Time to make room for new furniture

DESIGN LINE

January 03, 1993|By Rita St. Clair | Rita St. Clair,Contributing Writer

Q: It's time to spruce up my living room, which has a rather nondescript style. Because I hate the idea of throwing away furniture, my plan is to do-over some upholstered pieces and a couple of fine lamp tables. I would like to create a contemporary look that's also a bit decorative, but I need your help in getting there.

A: Sometimes it really is best if some pieces of furniture are thrown away -- or, better yet, sent to the recycling center or local thrift store. Be honest now. Aren't there some items you've never been that crazy about and would be glad to get rid of?

If you're still hesitating, please consider that the cost of reupholstering and refinishing can often exceed the price of new furniture. And unless you're exceptionally skilled at make-overs, I doubt that the quality of new factory-built furniture will be inferior to the pieces that you intend to refurbish by hand.

I certainly do not discourage frugality and self-reliance. But I do have to be candid in evaluating the options. Whatever direction you take, I hope you will at least introduce new floor and wall treatments. The surround of a tired and nondescript room needs just as much attention as its contents do.

Let's take a look at the photo. This made-over setting includes a club chair, lamp and lamp table, fake leopard-skin carpeting and a Japanese screen in the background. The chair, at least, is proof that skilled hands can give a sagging old piece a comfortable contemporary look by softening its proportions. If you have a Larsen-type chair or a skirted variety of that style with a good frame, a talented upholsterer should be able to perform a similar resuscitation. You'll have to decide whether such an operation is worth the expense.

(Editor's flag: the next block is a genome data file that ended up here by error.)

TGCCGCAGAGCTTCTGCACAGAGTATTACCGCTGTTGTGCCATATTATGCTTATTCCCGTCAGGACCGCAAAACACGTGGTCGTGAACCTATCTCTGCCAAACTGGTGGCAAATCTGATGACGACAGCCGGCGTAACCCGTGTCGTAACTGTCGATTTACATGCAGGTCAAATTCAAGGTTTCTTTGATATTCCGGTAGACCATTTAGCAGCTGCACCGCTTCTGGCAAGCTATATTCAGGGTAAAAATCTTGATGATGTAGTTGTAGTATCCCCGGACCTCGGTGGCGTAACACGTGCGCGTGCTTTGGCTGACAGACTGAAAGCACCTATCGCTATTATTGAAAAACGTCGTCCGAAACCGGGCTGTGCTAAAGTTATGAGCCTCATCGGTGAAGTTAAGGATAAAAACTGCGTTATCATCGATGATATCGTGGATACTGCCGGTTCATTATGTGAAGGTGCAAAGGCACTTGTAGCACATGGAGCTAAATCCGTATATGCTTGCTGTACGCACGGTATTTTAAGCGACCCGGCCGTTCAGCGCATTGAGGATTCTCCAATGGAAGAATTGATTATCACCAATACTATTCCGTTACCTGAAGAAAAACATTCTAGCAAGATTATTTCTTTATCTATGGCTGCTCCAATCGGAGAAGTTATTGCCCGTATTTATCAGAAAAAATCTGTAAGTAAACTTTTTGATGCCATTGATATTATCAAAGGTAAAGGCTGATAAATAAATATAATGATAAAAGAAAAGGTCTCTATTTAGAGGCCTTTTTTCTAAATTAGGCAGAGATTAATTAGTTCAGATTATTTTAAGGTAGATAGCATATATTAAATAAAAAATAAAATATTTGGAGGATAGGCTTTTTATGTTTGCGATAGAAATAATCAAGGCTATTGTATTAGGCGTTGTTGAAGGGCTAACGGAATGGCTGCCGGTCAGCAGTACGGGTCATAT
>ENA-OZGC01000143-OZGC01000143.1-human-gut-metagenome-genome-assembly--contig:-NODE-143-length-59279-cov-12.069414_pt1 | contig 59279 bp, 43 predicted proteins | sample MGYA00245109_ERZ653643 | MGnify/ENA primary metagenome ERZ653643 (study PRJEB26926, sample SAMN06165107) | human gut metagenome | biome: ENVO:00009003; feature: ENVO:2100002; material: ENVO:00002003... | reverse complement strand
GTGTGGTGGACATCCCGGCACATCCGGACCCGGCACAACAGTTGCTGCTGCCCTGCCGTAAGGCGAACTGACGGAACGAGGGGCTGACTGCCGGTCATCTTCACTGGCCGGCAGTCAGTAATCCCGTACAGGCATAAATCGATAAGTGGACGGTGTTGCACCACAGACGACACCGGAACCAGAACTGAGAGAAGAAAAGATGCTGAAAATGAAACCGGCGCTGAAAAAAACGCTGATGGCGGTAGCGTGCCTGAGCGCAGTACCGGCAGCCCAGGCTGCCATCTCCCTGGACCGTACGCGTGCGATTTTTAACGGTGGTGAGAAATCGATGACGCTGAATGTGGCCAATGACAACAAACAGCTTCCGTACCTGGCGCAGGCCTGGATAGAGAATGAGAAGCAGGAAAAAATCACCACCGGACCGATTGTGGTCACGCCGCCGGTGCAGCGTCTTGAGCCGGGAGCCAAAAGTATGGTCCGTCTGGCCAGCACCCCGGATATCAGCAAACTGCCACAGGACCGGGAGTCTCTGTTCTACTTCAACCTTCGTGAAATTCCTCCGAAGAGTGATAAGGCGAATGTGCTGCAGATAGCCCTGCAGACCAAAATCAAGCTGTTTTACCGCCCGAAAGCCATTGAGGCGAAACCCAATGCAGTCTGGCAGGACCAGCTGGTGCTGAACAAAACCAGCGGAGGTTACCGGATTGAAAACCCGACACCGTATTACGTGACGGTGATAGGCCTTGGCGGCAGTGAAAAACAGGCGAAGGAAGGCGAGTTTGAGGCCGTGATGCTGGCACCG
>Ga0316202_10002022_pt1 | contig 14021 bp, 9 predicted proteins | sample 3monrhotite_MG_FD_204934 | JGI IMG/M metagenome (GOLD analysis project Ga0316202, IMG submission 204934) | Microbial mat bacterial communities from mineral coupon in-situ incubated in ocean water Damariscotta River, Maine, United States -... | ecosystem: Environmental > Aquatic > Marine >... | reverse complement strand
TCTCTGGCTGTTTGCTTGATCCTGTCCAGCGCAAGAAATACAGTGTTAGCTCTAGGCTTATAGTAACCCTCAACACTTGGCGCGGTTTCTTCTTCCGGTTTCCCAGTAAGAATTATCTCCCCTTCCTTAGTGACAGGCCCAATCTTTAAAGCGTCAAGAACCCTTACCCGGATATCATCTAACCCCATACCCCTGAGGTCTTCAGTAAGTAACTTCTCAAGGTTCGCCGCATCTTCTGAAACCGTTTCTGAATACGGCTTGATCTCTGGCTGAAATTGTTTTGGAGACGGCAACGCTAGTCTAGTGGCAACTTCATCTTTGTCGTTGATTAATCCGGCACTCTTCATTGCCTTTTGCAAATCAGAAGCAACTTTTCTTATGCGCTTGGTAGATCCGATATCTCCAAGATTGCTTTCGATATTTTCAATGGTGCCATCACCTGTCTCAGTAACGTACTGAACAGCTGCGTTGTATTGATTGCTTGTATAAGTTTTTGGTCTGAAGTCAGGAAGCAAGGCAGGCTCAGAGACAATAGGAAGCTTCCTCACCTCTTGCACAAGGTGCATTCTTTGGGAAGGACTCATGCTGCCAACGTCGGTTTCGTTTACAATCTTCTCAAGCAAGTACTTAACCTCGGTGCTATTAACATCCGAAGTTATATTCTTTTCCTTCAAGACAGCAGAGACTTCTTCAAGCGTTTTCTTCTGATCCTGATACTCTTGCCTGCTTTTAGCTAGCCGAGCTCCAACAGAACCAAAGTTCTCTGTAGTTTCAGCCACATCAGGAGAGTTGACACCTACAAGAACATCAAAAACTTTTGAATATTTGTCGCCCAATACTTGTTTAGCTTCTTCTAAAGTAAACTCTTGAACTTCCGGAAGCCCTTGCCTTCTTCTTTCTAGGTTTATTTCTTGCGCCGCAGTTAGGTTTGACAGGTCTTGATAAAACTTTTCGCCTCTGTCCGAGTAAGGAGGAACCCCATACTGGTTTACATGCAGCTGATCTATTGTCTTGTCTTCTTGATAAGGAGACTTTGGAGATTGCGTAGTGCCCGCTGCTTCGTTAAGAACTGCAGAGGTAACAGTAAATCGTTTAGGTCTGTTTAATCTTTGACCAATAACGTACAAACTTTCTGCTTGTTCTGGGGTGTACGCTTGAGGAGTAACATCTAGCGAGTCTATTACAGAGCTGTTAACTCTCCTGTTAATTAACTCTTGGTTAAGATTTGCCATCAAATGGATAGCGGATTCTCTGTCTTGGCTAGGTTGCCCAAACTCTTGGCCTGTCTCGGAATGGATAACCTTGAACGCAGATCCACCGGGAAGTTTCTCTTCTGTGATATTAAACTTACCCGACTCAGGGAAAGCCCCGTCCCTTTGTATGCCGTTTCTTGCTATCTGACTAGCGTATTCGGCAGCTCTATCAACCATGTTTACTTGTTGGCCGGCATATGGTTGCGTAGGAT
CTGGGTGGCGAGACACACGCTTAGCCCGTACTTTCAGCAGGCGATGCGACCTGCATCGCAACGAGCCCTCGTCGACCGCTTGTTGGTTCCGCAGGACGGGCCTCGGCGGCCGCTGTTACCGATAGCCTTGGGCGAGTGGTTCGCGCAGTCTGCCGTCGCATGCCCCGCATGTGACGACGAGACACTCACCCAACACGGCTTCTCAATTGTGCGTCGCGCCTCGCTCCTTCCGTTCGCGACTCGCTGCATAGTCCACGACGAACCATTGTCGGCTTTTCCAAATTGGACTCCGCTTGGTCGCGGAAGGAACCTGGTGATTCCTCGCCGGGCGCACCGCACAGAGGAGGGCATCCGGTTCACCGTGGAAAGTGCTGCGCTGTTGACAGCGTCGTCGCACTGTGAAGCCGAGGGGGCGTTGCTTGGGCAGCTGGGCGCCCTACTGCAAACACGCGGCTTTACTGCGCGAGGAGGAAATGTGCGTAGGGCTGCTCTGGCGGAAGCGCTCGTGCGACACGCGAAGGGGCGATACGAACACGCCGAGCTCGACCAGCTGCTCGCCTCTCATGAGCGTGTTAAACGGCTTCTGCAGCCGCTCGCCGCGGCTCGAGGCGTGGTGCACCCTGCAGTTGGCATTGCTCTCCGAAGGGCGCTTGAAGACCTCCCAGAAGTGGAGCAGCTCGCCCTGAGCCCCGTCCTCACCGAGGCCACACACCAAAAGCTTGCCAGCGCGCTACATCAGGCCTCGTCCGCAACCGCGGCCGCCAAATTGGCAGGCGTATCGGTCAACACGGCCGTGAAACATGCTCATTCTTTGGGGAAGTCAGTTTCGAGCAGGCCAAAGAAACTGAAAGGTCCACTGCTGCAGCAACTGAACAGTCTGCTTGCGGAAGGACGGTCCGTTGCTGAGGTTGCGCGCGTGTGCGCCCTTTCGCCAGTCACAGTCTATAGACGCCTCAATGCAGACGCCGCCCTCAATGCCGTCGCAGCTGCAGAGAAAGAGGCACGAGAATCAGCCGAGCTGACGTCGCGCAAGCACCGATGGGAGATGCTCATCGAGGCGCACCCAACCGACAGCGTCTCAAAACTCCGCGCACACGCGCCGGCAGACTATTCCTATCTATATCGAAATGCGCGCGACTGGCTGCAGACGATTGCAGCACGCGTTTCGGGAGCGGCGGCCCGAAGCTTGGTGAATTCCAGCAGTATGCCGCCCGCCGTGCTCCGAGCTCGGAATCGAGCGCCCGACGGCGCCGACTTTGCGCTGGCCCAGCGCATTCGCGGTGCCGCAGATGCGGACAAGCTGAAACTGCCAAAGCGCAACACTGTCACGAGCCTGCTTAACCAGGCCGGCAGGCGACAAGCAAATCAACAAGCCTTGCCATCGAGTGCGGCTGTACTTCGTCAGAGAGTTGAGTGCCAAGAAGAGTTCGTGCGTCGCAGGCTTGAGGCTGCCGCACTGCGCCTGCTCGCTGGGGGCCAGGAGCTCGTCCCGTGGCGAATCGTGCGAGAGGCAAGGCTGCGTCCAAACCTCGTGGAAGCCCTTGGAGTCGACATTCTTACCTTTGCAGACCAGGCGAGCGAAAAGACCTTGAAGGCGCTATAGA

In doing over your lamp tables, consider adding a metal base and a glass or marble top to make the pieces look more important. Those materials will work with just about any style of furniture. In the setting shown, the glass-top table is from the Mastercraft collection.

These days, floor-coverings don't have to be in a single, wall-to-wall color. And it's OK to choose something wry and amusing. If you prefer carpeting, look around for a pattern that you like. Keep in mind that lattice patterns will create a sensation of depth, directional stripes will make the room seem wider, and

mini-designs will usually go well with other large patterned fabrics in the room. Fake animal prints are now considered more stylish than ever.

A hint of the Orient, perhaps in the form of a decorative screen, will give your spruce-up a bit of zing. Jardinieres for your bigger potted plants will be another tasteful touch. Remember, it's the details that make or break an interior design.

Los Angeles Times Syndicate

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